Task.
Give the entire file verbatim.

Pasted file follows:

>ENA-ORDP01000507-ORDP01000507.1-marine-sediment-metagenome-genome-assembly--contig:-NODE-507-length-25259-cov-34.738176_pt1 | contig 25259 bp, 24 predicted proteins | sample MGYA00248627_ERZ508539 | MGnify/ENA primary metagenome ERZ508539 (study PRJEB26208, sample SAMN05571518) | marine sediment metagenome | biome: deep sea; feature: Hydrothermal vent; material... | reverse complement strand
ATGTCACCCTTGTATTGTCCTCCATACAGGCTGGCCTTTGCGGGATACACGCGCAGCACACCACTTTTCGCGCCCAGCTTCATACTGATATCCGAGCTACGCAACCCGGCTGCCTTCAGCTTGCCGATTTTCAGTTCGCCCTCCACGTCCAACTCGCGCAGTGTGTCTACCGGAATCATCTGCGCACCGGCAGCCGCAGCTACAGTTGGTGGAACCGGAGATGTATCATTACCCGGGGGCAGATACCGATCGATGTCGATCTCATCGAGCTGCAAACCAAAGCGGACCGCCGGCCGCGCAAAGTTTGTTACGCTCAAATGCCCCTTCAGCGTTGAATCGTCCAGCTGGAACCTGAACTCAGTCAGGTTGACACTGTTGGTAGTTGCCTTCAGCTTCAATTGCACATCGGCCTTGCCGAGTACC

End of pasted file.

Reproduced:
>ENA-ORDP01000507-ORDP01000507.1-marine-sediment-metagenome-genome-assembly--contig:-NODE-507-length-25259-cov-34.738176_pt1 | contig 25259 bp, 24 predicted proteins | sample MGYA00248627_ERZ508539 | MGnify/ENA primary metagenome ERZ508539 (study PRJEB26208, sample SAMN05571518) | marine sediment metagenome | biome: deep sea; feature: Hydrothermal vent; material... | reverse complement strand
ATGTCACCCTTGTATTGTCCTCCATACAGGCTGGCCTTTGCGGGATACACGCGCAGCACACCACTTTTCGCGCCCAGCTTCATACTGATATCCGAGCTACGCAACCCGGCTGCCTTCAGCTTGCCGATTTTCAGTTCGCCCTCCACGTCCAACTCGCGCAGTGTGTCTACCGGAATCATCTGCGCACCGGCAGCCGCAGCTACAGTTGGTGGAACCGGAGATGTATCATTACCCGGGGGCAGATACCGATCGATGTCGATCTCATCGAGCTGCAAACCAAAGCGGACCGCCGGCCGCGCAAAGTTTGTTACGCTCAAATGCCCCTTCAGCGTTGAATCGTCCAGCTGGAACCTGAACTCAGTCAGGTTGACACTGTTGGTAGTTGCCTTCAGCTTCAATTGCACATCGGCCTTGCCGAGTACC